Blow, winds, and crack your cheeks! rage! blow!
You cataracts and hurricanes, spout
Till you have drench’d our steeples, drown’d the cocks!
You sulphurous and thought-executing fires,
Vaunt-couriers to oak-cleaving thunderbolts,
Singe my white head! And thou, all-shaking thunder,
Smite flat the thick rotundity o’ the world!
Crack nature’s moulds, and germens spill at once,
That make ingrateful man!
Rumble thy bellyful! Spit, fire! spout, rain!
Nor rain, wind, thunder, fire, are my daughters:
I tax not you, you elements, with unkindness;
I never gave you kingdom, call’d you children,
You owe me no subscription: then let fall
Your horrible pleasure: here I stand, your slave,
A poor, infirm, weak, and despised old man:
But yet I call you servile ministers,
That have with two pernicious daughters join’d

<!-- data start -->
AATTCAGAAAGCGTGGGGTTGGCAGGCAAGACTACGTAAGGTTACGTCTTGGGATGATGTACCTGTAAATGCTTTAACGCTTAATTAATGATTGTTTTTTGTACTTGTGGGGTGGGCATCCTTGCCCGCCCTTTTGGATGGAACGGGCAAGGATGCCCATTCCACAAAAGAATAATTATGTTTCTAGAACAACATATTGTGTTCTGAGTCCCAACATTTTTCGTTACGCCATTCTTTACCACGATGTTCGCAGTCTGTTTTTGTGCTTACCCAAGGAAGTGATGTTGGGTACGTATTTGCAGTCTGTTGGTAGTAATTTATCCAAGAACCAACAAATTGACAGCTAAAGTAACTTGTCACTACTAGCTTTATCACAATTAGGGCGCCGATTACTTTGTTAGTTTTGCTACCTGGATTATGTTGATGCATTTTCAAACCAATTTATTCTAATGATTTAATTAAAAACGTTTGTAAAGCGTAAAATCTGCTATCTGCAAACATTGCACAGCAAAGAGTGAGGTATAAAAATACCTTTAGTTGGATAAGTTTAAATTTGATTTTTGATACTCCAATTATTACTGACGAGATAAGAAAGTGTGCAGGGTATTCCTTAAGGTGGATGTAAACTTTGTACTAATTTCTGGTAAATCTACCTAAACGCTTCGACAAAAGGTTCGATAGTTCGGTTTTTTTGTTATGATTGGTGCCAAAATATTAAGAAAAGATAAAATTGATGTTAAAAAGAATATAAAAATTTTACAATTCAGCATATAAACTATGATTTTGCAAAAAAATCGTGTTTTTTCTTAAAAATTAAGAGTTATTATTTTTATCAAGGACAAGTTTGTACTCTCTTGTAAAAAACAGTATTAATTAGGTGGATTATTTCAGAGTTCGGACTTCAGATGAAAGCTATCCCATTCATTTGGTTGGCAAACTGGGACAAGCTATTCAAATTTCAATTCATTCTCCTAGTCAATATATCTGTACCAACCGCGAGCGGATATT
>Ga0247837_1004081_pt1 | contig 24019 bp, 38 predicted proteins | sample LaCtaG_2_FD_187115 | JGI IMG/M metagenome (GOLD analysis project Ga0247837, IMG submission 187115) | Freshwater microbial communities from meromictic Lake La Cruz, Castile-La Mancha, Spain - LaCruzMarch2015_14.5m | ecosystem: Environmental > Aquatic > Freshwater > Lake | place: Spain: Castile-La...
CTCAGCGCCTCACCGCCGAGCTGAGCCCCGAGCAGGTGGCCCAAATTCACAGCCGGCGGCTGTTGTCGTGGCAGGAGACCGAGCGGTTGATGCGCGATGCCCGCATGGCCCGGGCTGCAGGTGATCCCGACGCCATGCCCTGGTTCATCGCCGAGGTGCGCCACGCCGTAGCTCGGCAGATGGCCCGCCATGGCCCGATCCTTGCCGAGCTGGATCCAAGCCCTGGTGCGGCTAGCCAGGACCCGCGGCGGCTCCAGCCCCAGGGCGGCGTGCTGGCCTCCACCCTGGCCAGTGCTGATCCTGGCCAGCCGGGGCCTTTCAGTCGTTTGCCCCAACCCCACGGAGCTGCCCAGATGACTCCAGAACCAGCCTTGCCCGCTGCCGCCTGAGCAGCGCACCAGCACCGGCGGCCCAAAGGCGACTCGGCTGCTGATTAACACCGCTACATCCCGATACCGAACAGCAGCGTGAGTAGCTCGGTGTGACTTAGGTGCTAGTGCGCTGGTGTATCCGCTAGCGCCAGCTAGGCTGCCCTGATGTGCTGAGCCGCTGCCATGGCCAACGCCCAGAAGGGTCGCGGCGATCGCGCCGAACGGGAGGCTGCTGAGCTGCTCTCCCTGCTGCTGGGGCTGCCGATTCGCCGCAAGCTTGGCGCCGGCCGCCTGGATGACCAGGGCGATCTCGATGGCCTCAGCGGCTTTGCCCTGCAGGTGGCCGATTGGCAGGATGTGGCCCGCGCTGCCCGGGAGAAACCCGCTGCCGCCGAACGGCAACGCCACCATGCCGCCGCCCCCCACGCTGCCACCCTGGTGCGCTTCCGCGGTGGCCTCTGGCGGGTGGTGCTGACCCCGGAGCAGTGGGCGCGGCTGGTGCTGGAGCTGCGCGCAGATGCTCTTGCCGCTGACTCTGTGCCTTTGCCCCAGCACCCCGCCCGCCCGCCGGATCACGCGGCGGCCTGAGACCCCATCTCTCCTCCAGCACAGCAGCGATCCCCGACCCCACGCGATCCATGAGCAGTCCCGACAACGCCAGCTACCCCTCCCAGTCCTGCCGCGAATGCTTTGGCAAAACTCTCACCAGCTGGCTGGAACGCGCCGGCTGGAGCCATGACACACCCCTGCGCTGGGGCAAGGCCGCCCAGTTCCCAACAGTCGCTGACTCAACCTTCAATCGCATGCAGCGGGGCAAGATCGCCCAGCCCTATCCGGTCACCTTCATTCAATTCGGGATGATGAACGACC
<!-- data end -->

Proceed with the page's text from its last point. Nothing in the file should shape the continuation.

Your high engender’d battles ‘gainst a head
So old and white as this. O! O! ’tis foul!
Shakespeare’s tragedy “King Lear” is a detailed description of the consequences of one man’s decisions. This fictitious man is Lear, King of England, whose decisions greatly alter his life and the lives of those around him. As Lear bears the status of King he is, as one expects, a man of great power but he surrenders all of this power to his daughters as a reward for their demonstration of love towards him. This untimely abdication of his throne results in a chain reaction of events that send him through a journey of hell. In the selected passage, which is a resulting event of Lear giving his kingdom to his two ‘pernicious’ daughters, Lear is out on the heath facing the storm after being treated abusively by Regan and Goneril. One can say that the major theme depicted in this passage is the natural and unnatural. Shakespeare paints the character of King Lear in vivid detail and puts this character through a series of life-altering events. By examining the events and the change that Shakespeare presents, the concept of natural and unnatural behavior can be better understood.